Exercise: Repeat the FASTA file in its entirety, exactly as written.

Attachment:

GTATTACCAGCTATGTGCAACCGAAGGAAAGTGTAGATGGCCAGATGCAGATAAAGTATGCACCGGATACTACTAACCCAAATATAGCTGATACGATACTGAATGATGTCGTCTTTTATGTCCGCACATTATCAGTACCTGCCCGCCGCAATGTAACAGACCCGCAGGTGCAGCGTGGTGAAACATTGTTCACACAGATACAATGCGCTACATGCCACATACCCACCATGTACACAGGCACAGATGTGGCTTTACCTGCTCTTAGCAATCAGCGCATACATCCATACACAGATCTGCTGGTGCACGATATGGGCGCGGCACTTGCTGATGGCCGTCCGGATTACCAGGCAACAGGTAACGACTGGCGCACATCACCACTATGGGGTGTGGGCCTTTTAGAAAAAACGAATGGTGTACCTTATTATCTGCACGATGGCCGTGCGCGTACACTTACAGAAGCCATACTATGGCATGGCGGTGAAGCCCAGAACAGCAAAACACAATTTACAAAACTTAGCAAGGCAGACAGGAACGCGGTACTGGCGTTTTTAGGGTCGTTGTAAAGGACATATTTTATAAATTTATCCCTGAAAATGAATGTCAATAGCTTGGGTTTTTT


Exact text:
GTATTACCAGCTATGTGCAACCGAAGGAAAGTGTAGATGGCCAGATGCAGATAAAGTATGCACCGGATACTACTAACCCAAATATAGCTGATACGATACTGAATGATGTCGTCTTTTATGTCCGCACATTATCAGTACCTGCCCGCCGCAATGTAACAGACCCGCAGGTGCAGCGTGGTGAAACATTGTTCACACAGATACAATGCGCTACATGCCACATACCCACCATGTACACAGGCACAGATGTGGCTTTACCTGCTCTTAGCAATCAGCGCATACATCCATACACAGATCTGCTGGTGCACGATATGGGCGCGGCACTTGCTGATGGCCGTCCGGATTACCAGGCAACAGGTAACGACTGGCGCACATCACCACTATGGGGTGTGGGCCTTTTAGAAAAAACGAATGGTGTACCTTATTATCTGCACGATGGCCGTGCGCGTACACTTACAGAAGCCATACTATGGCATGGCGGTGAAGCCCAGAACAGCAAAACACAATTTACAAAACTTAGCAAGGCAGACAGGAACGCGGTACTGGCGTTTTTAGGGTCGTTGTAAAGGACATATTTTATAAATTTATCCCTGAAAATGAATGTCAATAGCTTGGGTTTTTT